MSNBC anchor Katy Tur explained how she would flatter President Donald Trump during the 2016 campaign to be able to ask important follow up questions. Tur was the NBC News reporter embedded with the Trump campaign, an experience she recounted in her book Unbelievable: My Front-Row Seat to the Craziest Campaign in American History.
Tur interviewed MSNBC correspondent Garrett Haake who was in Charleston, South Carolina Tuesday covering Sen. Lindsey Graham (R-SC) after his weekend golf outing with the president.
“What was the deal with Lindsey Graham’s — I guess, statement released afterwards fawning over the president — saying he was a great golfer and that he beat him on the golf course even more handily than he beat him in the presidential campaign? What is going on with that?” Tur asked Haake.
“Graham brought that up again in his remarks this morning here in Charleston, he was receiving an award and went out of his way to say the president had beaten him at this,” Haake replied. “Graham has been pretty open with the idea here that he needs to get along with this president and find ways in which they can agree.”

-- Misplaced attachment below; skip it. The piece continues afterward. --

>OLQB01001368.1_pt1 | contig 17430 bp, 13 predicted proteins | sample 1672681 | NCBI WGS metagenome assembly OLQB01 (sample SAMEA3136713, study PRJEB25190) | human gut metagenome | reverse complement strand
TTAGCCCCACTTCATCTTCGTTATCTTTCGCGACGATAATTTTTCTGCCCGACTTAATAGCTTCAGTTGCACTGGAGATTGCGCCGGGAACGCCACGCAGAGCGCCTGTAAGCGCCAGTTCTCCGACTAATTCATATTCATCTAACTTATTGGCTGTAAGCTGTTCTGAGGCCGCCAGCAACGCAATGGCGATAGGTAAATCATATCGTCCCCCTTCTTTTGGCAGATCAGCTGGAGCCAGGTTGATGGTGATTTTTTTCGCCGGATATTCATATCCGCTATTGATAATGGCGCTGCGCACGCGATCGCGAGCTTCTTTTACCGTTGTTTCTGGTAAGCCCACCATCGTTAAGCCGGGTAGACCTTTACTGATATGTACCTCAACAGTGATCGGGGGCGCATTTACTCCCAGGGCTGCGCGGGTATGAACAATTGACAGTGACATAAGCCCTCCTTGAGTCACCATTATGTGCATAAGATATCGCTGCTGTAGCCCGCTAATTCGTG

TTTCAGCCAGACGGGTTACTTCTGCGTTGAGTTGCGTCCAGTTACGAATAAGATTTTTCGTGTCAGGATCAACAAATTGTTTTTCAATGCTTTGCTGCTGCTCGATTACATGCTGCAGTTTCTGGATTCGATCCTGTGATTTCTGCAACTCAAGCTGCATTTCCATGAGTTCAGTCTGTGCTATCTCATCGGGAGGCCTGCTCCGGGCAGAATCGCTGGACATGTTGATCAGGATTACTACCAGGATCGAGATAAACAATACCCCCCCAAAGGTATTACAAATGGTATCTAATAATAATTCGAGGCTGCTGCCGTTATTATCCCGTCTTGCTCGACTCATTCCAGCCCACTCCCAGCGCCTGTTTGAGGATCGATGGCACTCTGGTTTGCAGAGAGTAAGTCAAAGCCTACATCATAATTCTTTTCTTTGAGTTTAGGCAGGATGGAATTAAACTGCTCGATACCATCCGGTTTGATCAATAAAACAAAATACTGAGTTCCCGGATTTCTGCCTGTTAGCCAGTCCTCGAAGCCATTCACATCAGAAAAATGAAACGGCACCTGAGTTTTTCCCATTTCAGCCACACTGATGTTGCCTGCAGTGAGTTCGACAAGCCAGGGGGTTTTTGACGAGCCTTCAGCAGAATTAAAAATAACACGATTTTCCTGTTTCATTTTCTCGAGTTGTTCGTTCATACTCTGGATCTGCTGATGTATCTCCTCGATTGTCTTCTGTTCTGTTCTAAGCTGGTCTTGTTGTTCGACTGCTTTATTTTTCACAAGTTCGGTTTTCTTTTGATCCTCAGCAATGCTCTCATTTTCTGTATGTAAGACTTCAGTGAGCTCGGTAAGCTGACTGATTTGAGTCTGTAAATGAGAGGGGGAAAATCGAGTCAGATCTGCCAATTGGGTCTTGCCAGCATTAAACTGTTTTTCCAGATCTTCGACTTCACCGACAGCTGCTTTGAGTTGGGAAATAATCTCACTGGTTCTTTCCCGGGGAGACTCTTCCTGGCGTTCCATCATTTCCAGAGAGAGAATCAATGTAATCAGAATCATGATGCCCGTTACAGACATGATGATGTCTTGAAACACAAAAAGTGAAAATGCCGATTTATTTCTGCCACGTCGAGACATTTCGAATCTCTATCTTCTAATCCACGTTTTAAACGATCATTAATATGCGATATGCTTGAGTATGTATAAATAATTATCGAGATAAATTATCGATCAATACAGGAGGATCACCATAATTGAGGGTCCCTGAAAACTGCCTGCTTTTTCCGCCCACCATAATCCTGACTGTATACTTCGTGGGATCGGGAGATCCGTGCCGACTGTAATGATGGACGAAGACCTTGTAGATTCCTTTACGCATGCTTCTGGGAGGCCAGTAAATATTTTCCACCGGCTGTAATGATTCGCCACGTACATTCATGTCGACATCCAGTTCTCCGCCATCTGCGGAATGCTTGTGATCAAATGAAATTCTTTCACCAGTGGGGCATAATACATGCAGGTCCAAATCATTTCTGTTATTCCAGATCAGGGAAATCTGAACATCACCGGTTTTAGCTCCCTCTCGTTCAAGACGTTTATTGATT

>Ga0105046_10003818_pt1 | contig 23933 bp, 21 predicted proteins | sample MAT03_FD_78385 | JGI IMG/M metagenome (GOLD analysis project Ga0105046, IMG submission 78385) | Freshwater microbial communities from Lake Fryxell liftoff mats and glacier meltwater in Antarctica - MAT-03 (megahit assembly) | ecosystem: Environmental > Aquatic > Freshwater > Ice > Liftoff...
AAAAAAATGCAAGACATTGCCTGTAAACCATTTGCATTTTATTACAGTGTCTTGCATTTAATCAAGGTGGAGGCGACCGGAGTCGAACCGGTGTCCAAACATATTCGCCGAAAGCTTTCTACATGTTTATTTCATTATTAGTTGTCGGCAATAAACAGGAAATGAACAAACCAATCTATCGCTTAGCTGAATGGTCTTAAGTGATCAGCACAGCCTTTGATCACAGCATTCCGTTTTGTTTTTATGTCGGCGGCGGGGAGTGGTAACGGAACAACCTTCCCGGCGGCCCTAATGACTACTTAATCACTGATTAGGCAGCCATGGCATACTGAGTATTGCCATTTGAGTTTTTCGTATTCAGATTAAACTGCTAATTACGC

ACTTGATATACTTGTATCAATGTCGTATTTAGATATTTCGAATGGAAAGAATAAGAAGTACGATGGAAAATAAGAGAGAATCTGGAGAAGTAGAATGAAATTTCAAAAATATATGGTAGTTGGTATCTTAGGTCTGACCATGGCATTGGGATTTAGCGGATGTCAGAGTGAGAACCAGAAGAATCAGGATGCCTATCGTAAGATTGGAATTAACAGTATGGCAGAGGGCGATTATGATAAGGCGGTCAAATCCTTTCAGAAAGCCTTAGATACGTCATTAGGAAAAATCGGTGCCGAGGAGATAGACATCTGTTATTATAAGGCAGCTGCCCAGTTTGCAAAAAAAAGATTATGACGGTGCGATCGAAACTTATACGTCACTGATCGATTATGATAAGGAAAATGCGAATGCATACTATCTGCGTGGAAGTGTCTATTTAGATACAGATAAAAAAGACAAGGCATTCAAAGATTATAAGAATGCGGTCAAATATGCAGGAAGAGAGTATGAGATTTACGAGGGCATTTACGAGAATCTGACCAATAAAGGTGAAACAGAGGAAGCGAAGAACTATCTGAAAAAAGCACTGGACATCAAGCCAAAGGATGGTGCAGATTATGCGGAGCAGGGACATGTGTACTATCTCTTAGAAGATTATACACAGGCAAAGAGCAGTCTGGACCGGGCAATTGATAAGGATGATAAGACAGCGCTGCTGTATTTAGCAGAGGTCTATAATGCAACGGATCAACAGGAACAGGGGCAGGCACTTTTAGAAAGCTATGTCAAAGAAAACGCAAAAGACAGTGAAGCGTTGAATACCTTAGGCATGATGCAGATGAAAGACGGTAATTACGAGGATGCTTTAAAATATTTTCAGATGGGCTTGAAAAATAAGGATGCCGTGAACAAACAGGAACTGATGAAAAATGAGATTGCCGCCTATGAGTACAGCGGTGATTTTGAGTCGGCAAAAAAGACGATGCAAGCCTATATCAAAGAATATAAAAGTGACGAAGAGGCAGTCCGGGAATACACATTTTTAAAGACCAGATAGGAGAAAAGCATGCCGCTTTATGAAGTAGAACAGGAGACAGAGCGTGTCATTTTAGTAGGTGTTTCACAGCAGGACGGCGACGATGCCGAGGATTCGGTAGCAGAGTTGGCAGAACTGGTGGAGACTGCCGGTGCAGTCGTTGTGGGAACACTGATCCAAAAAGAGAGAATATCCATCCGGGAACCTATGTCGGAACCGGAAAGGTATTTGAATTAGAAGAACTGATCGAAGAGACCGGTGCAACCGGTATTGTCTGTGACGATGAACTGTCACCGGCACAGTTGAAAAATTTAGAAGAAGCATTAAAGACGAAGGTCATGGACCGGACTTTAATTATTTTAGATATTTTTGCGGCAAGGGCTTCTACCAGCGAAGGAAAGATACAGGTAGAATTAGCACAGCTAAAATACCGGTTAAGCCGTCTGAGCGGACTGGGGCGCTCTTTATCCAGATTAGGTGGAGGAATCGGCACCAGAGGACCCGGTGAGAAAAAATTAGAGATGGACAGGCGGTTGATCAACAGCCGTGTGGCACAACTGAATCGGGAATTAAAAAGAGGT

“Does that mean complimenting him overtly about his golf skills?” Tur followed-up.
“He wouldn’t be the first or potentially the last,” Haake replied. “There is a long list of folks who have tried to use flattery as a way to remain on this president’s good side.”
“There might be tactical use to that kind of overt friendliness about the president’s golf game,” Haake explained.
At this point, Tur explained how she would successfully interview Trump during the campaign, despite his famous contempt for Tur’s reporting.
“When the president wasn’t happy with my reporting during the campaign and I wanted to get him to comment on something in a gaggle or after a debate, I would often toss out one of the polls that he was doing well in in order to get him to turn towards me and to let me ask my second followup question,” Tur explained.
Watch MSNBC discuss the utility of ingratiating oneself to the Commander in Chief through sycophantic adulation: